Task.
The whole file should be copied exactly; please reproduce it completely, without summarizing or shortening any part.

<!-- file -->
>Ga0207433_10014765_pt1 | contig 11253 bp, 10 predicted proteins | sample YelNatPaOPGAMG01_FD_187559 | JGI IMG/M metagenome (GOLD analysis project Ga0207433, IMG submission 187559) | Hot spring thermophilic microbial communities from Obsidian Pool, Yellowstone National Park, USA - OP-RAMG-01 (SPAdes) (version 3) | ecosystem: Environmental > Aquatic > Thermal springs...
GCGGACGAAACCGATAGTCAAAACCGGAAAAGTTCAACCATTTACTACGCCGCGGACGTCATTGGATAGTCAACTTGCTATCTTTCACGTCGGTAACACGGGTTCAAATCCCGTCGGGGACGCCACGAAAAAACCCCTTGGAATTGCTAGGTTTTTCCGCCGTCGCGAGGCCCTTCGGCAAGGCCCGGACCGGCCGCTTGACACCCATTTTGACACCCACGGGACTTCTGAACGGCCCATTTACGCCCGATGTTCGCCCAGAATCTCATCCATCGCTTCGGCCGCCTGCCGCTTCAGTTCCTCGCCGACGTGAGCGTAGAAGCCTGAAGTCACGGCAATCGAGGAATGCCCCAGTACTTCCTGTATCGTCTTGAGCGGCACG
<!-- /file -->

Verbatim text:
>Ga0207433_10014765_pt1 | contig 11253 bp, 10 predicted proteins | sample YelNatPaOPGAMG01_FD_187559 | JGI IMG/M metagenome (GOLD analysis project Ga0207433, IMG submission 187559) | Hot spring thermophilic microbial communities from Obsidian Pool, Yellowstone National Park, USA - OP-RAMG-01 (SPAdes) (version 3) | ecosystem: Environmental > Aquatic > Thermal springs...
GCGGACGAAACCGATAGTCAAAACCGGAAAAGTTCAACCATTTACTACGCCGCGGACGTCATTGGATAGTCAACTTGCTATCTTTCACGTCGGTAACACGGGTTCAAATCCCGTCGGGGACGCCACGAAAAAACCCCTTGGAATTGCTAGGTTTTTCCGCCGTCGCGAGGCCCTTCGGCAAGGCCCGGACCGGCCGCTTGACACCCATTTTGACACCCACGGGACTTCTGAACGGCCCATTTACGCCCGATGTTCGCCCAGAATCTCATCCATCGCTTCGGCCGCCTGCCGCTTCAGTTCCTCGCCGACGTGAGCGTAGAAGCCTGAAGTCACGGCAATCGAGGAATGCCCCAGTACTTCCTGTATCGTCTTGAGCGGCACG